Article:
Clase's fastball velo has climbed regularly since becoming a pro, topping triple digits last season. But what makes it unique is crazy cutting and riding action that makes it almost impossible for hitters to barrel. He can overpower hitters with his slider with depth at times, though it sometimes flattens out into a slurve.
Clase generates his power arsenal with arm speed rather than effort in his delivery, though the movement on his fastball can make it difficult to harness at times. After averaging 4.2 walks per nine innings in three seasons in San Diego's system, he sliced that rate to 2.0 in two years with Texas. If he can make similar strides with his command, he could be a closer.
Emmanuel has the stuff to be a high-leverage reliever.
"He has electric stuff,” Indians President of Baseball Operations Chris Antonetti said before 2020 spring training. "He’s been up to 102 mph and averaged about 100 with his fastball, and he has a cutter that is hard to center up. He complements that with an above-average slider.
"We feel he’ll go into our bullpen and be a weapon for us. "There are some 22-year-old relievers in the majors having success, but not many average 100 mph with their fastball,” Antonetti said. "We think Clase will fit in the back of our bullpen and provide a different look. We’ve got a diverse group able to attack hitters in a number of ways.” (Jim Ingraham - Baseball America - Spring, 2020)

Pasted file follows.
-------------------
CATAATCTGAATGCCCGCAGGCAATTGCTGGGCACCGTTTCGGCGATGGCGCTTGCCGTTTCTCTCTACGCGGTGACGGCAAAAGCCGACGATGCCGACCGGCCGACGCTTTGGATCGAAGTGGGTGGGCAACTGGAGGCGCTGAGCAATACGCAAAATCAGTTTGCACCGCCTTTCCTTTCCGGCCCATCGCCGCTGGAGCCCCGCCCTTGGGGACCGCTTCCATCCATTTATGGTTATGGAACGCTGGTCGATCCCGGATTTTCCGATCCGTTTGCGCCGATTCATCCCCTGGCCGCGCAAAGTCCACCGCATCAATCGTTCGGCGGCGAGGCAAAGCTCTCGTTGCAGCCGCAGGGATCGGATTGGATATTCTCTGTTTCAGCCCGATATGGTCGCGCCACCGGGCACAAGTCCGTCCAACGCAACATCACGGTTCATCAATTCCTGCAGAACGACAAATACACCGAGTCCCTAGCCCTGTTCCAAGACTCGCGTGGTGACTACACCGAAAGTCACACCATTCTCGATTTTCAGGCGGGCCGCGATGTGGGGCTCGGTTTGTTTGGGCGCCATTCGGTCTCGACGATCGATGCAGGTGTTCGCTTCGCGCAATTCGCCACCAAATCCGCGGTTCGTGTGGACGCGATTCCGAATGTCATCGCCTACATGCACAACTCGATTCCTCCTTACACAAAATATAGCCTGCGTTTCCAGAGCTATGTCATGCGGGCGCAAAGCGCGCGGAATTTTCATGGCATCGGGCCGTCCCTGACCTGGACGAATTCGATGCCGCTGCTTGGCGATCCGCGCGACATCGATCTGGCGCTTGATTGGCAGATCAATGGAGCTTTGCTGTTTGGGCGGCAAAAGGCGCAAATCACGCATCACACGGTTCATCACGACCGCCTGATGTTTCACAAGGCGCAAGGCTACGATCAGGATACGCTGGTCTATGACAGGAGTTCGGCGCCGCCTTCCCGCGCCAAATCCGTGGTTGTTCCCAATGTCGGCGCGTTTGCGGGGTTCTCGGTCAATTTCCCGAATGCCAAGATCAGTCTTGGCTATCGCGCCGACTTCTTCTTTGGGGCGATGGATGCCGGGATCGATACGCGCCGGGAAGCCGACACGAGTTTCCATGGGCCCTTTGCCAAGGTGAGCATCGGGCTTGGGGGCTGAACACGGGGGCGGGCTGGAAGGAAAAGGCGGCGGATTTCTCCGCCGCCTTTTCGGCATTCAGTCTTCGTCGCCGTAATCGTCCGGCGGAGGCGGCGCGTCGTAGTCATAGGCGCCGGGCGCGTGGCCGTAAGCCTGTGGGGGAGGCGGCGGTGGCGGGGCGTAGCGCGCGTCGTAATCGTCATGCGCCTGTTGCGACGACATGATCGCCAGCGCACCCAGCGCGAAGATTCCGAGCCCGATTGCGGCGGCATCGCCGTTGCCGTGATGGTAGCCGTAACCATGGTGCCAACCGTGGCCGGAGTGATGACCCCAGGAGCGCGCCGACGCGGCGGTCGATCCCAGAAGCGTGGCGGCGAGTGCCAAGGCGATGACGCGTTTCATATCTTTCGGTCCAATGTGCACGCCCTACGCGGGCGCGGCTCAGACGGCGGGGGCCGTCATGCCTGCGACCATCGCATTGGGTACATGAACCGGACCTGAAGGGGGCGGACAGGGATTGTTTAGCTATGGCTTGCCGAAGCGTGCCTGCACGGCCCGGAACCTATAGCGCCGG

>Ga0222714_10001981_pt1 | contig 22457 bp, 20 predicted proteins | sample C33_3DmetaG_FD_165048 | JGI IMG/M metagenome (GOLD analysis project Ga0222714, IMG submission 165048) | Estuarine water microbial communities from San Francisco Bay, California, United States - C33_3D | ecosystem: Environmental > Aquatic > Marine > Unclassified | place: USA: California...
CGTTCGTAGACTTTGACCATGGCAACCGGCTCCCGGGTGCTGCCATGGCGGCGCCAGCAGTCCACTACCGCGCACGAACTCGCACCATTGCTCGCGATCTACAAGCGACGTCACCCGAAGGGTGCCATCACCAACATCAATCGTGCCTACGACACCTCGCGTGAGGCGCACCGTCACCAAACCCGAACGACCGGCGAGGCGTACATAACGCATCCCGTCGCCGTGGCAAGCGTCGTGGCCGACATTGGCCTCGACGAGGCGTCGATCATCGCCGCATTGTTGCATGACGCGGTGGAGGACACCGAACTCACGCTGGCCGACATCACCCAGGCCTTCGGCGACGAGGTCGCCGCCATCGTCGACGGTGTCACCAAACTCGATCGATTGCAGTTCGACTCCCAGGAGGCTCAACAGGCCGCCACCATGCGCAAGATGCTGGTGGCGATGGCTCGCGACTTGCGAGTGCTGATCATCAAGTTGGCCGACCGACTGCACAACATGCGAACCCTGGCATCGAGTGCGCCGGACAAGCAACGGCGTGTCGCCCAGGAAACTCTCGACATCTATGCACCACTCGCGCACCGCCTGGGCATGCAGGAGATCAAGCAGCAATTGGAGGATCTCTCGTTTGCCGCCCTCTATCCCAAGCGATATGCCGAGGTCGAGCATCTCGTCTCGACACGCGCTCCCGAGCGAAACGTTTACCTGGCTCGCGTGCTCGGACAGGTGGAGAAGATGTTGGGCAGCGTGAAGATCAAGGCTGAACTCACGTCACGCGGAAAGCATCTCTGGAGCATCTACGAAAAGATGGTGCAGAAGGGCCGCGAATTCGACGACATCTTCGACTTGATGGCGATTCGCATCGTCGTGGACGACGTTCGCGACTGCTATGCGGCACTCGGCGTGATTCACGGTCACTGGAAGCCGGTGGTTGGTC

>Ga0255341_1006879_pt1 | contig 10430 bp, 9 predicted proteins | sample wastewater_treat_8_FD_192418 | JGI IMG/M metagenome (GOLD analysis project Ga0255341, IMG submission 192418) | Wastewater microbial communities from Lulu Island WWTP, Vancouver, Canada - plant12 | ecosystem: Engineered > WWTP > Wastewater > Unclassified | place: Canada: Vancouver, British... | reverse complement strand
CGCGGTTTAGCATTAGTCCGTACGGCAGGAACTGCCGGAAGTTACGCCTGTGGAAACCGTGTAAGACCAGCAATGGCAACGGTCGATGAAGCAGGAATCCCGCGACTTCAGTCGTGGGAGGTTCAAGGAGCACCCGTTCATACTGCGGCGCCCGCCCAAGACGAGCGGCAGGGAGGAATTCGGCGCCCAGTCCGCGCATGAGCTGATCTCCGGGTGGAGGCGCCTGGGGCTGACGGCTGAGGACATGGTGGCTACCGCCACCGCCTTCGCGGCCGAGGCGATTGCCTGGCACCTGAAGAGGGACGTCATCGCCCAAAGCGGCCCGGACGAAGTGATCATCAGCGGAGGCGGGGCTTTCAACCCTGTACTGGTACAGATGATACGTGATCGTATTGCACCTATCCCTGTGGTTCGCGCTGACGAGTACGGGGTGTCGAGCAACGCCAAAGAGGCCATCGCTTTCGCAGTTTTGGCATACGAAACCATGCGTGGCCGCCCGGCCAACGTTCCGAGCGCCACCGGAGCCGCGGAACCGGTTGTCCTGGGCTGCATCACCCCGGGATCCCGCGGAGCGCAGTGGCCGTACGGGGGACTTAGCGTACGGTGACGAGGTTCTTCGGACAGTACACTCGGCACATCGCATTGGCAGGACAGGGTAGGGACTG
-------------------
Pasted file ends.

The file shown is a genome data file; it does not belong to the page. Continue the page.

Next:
2019 Season Pitch Usage: 4-seam Fastball 78.8% of the time and his Slider 21.2% of the time. Average velocity: 4-seam 99.4 mph and Slider 90.6 mph.
2020 Season Pitch Usage: Did not pitch.
Rangers GM Jon Daniels said that Clase is similar to another hard-throwing reliever in the franchise's past, Neftali Feliz, in that they both generate elite velocity with very little effort. Clase also has good command of his slider, which was Feliz's primary off-speed pitch. (July 2019)
Emmanuel has the stuff to become a late-innings reliever.
Dec 30, 2019: Emmanuel Clase key stat: 99.2 mph average cutter velocity.
June 19, 2021: Imagine a closer who dominates with cutters like Kenley Jansen but also has the triple-digit velocity of Aroldis Chapman. Well, that gives you Emmanuel Clase.
Clase is showing everyone why Cleveland traded Corey Kluber to get him. The 23-year-old right-hander is overpowering hitters in his debut season with the Indians, with 11 saves, a 0.94 ERA and 32 strikeouts in 28.2 innings over 30 appearances. He didn't give up an earned run in his first 15 appearances, and he's only allowed one in his past 14. Clase gives a team that already had James Karinchak TWO relief aces.
Clase's stuff is unique in MLB right now. This one thing alone makes him worth watching: He's throwing the hardest cutter in pitch-tracking history.
Here's the highest average cutter velocity for a season since pitch tracking began in 2008:
Emmanuel Clase, 2021: 100.0 mph
Emmanuel Clase, 2019: 99.2 mph
Dellin Betances, 2016: 98.5 mph
Jonathan Broxton, 2009: 98.0 mph
Carlos Estévez, 2016: 97.4 mph
And here are the top 10 fastest cutters on record since pitch tracking began:
101.7 mph—Emmanuel Clase, 5/2/2021 101.7 mph—Emmanuel Clase, 4/25/2021
101.5 mph—Emmanuel Clase, 6/5/2021 101.5 mph—Emmanuel Clase, 5/11/2021
101.5 mph—Emmanuel Clase, 4/15/2021 101.4 mph—Emmanuel Clase, 5/24/2021
101.4 mph—Emmanuel Clase, 5/24/2021 101.4 mph—Emmanuel Clase, 5/11/2021
101.4 mph—Emmanuel Clase, 9/10/2019 101.4 mph—Dellin Betances, 6/19/2016
And here are the most 100-plus mph cutters thrown since pitch tracking began:
Emmanuel Clase—250 Dellin Betances—6 Jonathan Broxton—2
Yordano Ventura—2 Carlos Estévez—2 Kevin Jepsen—2